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Kim Hai - Interview 25

Age at interview: 59
Age at diagnosis: 39
Brief Outline: Kim Hai first experienced depression while studying overseas as a young woman, partly due to her experience as a refugee from Vietnam. She has experienced depression at different stages of her life and has found counselling more effective than medication.
Background: Kim Hai works part-time and is married with one son. She came to Australia as a refugee. Ethnic background' Vietnamese.

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Kim Hai was born in Vietnam, the eldest of five children. Her father was a teacher and the family were strongly Catholic. Kim Hai first experienced depression when she was separated from her family and studying science overseas. She had a difficult relationship with her mother, whom she found very domineering. Her relationship with her father was better, but she notes that her father has also experienced depression and a ‘nervous breakdown’. While studying overseas Kim was very angry at being separated from family and Vietnam and engaged in 'self-destructive behaviour’. She thinks that this may in part be a reaction to her mother’s domineering nature and disapproval of her first boyfriend.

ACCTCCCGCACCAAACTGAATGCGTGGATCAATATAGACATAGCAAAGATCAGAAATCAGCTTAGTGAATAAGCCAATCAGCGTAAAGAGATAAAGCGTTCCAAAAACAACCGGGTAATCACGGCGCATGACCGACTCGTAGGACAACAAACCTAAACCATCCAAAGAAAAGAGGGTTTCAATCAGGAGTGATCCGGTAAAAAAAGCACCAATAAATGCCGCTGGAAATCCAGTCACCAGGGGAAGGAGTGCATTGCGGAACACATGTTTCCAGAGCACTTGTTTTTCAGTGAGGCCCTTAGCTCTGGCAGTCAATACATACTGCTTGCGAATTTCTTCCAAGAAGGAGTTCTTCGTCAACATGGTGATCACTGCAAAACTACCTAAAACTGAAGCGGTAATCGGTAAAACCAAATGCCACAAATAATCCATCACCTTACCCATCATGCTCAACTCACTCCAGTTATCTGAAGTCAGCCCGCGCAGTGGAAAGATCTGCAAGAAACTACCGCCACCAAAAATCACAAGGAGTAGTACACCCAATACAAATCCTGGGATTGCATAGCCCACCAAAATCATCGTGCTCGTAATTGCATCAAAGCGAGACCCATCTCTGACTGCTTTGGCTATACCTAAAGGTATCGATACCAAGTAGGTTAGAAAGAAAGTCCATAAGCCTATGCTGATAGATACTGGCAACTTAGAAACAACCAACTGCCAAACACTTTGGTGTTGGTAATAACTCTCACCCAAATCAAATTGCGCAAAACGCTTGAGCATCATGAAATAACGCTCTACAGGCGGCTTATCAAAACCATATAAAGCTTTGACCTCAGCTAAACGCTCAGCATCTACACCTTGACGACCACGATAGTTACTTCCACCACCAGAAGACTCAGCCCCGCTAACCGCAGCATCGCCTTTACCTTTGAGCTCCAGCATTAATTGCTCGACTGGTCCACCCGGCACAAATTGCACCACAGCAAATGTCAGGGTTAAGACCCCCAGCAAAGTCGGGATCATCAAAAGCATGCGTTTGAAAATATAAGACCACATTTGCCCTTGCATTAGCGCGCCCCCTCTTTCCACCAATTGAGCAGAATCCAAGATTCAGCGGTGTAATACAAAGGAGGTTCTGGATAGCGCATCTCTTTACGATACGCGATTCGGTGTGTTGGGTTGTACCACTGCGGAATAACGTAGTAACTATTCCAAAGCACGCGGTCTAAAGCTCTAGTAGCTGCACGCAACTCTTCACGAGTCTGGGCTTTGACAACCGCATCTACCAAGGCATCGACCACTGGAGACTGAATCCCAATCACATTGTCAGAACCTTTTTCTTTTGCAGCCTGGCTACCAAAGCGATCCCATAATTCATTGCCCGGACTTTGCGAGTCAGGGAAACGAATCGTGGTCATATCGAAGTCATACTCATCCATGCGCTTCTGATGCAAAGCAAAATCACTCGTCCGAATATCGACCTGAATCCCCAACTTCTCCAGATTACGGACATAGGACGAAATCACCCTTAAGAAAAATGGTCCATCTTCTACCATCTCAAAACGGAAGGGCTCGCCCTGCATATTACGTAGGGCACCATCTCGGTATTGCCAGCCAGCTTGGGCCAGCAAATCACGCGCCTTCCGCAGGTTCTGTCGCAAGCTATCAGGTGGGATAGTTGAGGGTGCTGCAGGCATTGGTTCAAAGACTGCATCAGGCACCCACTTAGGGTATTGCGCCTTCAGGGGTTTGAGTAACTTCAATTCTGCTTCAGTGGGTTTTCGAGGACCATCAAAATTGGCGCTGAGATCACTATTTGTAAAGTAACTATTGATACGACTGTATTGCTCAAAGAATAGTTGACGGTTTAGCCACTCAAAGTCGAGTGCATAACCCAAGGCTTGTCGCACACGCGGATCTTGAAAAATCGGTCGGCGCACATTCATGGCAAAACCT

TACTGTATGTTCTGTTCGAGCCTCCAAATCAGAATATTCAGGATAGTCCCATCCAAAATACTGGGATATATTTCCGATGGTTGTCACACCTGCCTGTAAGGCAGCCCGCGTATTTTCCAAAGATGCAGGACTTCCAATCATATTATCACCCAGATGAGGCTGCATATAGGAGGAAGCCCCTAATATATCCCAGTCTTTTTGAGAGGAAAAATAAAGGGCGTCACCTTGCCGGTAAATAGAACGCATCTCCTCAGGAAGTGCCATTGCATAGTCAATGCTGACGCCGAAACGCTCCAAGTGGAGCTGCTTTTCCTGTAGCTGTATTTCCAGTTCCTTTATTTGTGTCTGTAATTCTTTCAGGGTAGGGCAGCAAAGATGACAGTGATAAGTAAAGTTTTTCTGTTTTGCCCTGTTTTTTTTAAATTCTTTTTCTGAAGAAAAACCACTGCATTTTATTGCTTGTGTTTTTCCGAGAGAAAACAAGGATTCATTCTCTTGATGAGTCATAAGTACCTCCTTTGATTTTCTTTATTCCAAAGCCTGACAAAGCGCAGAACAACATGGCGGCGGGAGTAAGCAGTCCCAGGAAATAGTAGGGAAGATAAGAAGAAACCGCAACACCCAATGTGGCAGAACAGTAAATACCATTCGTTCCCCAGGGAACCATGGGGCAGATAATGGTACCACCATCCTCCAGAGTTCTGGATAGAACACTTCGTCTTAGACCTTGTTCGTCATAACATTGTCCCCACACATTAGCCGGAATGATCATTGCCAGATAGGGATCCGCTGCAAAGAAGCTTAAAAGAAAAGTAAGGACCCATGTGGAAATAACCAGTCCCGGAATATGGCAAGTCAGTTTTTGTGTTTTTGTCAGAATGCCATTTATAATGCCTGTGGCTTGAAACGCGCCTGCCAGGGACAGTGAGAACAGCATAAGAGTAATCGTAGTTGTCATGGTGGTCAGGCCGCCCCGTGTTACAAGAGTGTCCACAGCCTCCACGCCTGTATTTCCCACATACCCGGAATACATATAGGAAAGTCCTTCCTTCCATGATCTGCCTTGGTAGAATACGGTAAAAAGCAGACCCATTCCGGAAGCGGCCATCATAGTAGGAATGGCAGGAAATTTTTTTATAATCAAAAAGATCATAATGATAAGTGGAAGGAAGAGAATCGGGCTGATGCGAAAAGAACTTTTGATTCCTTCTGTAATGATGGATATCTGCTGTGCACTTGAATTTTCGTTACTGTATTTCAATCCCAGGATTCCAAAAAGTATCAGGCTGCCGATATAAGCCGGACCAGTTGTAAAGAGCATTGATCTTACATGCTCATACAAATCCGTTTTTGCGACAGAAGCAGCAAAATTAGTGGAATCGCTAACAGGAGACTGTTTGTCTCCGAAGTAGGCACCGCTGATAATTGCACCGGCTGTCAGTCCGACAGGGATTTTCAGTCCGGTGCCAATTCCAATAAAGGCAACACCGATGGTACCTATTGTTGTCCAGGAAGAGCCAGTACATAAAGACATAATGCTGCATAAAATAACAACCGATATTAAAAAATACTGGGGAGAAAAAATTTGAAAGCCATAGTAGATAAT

Kim Hai reflects that she has experienced depression at different stages in her life, beginning during her time overseas. As well as her separation from her family, the impact of the Vietnam/American war significantly contributed to her depression. Her first boyfriend was killed in the war. Kim Hai says that she often felt sad and numb as well as angry. She did seek counselling while overseas, but was not diagnosed with depression. On reflection she realises she was ‘very depressed’.